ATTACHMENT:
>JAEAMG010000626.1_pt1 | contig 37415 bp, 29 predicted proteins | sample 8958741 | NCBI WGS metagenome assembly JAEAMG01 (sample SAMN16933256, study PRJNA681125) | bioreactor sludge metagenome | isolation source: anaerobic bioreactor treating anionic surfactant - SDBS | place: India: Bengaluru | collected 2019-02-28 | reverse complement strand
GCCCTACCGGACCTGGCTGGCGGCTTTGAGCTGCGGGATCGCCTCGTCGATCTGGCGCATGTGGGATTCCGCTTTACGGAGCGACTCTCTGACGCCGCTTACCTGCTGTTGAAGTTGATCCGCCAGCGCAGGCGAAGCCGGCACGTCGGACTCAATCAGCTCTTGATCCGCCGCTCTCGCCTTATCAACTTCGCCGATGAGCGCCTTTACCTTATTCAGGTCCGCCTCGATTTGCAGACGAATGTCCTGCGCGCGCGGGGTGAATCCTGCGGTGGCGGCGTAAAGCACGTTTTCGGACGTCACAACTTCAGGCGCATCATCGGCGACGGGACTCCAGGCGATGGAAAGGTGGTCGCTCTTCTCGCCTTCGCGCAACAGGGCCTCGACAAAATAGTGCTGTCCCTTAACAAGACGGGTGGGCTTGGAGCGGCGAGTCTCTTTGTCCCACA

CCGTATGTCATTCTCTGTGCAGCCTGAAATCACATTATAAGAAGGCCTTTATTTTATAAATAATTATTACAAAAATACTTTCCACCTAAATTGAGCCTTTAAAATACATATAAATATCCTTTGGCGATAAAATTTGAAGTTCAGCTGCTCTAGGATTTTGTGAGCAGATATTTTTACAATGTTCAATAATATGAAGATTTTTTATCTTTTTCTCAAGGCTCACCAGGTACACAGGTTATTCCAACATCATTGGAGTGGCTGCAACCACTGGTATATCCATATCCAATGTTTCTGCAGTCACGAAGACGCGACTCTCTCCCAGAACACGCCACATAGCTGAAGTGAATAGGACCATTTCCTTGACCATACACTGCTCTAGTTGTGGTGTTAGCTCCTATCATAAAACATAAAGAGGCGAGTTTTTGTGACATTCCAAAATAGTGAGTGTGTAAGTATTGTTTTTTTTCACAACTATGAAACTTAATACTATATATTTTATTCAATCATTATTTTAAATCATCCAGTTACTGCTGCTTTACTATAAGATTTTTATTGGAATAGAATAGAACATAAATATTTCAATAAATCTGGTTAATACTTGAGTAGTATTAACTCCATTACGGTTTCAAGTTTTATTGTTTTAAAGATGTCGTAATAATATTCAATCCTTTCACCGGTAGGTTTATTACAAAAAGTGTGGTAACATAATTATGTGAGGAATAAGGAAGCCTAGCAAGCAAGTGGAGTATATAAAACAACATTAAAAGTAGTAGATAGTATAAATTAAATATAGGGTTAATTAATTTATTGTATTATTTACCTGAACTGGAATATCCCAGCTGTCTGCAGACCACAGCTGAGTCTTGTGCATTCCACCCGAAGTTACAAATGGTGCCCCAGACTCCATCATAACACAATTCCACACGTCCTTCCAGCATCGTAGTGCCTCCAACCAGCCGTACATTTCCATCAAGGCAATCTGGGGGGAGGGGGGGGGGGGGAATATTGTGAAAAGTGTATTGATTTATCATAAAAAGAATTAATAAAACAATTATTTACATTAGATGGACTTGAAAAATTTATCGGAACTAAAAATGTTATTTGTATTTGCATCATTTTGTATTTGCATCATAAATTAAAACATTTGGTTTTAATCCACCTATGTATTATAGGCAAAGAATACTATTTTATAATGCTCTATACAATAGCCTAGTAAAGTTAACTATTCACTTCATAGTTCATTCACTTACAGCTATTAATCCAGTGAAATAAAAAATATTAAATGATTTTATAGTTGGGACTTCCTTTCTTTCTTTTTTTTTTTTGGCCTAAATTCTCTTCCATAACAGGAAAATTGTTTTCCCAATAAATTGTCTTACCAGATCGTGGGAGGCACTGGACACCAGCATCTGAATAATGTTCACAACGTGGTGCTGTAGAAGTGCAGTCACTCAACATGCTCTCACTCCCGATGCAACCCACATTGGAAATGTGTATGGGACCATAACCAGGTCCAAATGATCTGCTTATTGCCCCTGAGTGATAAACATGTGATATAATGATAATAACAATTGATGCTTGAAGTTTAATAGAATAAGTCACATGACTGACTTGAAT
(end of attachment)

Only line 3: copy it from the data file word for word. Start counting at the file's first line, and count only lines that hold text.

CCGTATGTCATTCTCTGTGCAGCCTGAAATCACATTATAAGAAGGCCTTTATTTTATAAATAATTATTACAAAAATACTTTCCACCTAAATTGAGCCTTTAAAATACATATAAATATCCTTTGGCGATAAAATTTGAAGTTCAGCTGCTCTAGGATTTTGTGAGCAGATATTTTTACAATGTTCAATAATATGAAGATTTTTTATCTTTTTCTCAAGGCTCACCAGGTACACAGGTTATTCCAACATCATTGGAGTGGCTGCAACCACTGGTATATCCATATCCAATGTTTCTGCAGTCACGAAGACGCGACTCTCTCCCAGAACACGCCACATAGCTGAAGTGAATAGGACCATTTCCTTGACCATACACTGCTCTAGTTGTGGTGTTAGCTCCTATCATAAAACATAAAGAGGCGAGTTTTTGTGACATTCCAAAATAGTGAGTGTGTAAGTATTGTTTTTTTTCACAACTATGAAACTTAATACTATATATTTTATTCAATCATTATTTTAAATCATCCAGTTACTGCTGCTTTACTATAAGATTTTTATTGGAATAGAATAGAACATAAATATTTCAATAAATCTGGTTAATACTTGAGTAGTATTAACTCCATTACGGTTTCAAGTTTTATTGTTTTAAAGATGTCGTAATAATATTCAATCCTTTCACCGGTAGGTTTATTACAAAAAGTGTGGTAACATAATTATGTGAGGAATAAGGAAGCCTAGCAAGCAAGTGGAGTATATAAAACAACATTAAAAGTAGTAGATAGTATAAATTAAATATAGGGTTAATTAATTTATTGTATTATTTACCTGAACTGGAATATCCCAGCTGTCTGCAGACCACAGCTGAGTCTTGTGCATTCCACCCGAAGTTACAAATGGTGCCCCAGACTCCATCATAACACAATTCCACACGTCCTTCCAGCATCGTAGTGCCTCCAACCAGCCGTACATTTCCATCAAGGCAATCTGGGGGGAGGGGGGGGGGGGGAATATTGTGAAAAGTGTATTGATTTATCATAAAAAGAATTAATAAAACAATTATTTACATTAGATGGACTTGAAAAATTTATCGGAACTAAAAATGTTATTTGTATTTGCATCATTTTGTATTTGCATCATAAATTAAAACATTTGGTTTTAATCCACCTATGTATTATAGGCAAAGAATACTATTTTATAATGCTCTATACAATAGCCTAGTAAAGTTAACTATTCACTTCATAGTTCATTCACTTACAGCTATTAATCCAGTGAAATAAAAAATATTAAATGATTTTATAGTTGGGACTTCCTTTCTTTCTTTTTTTTTTTTGGCCTAAATTCTCTTCCATAACAGGAAAATTGTTTTCCCAATAAATTGTCTTACCAGATCGTGGGAGGCACTGGACACCAGCATCTGAATAATGTTCACAACGTGGTGCTGTAGAAGTGCAGTCACTCAACATGCTCTCACTCCCGATGCAACCCACATTGGAAATGTGTATGGGACCATAACCAGGTCCAAATGATCTGCTTATTGCCCCTGAGTGATAAACATGTGATATAATGATAATAACAATTGATGCTTGAAGTTTAATAGAATAAGTCACATGACTGACTTGAAT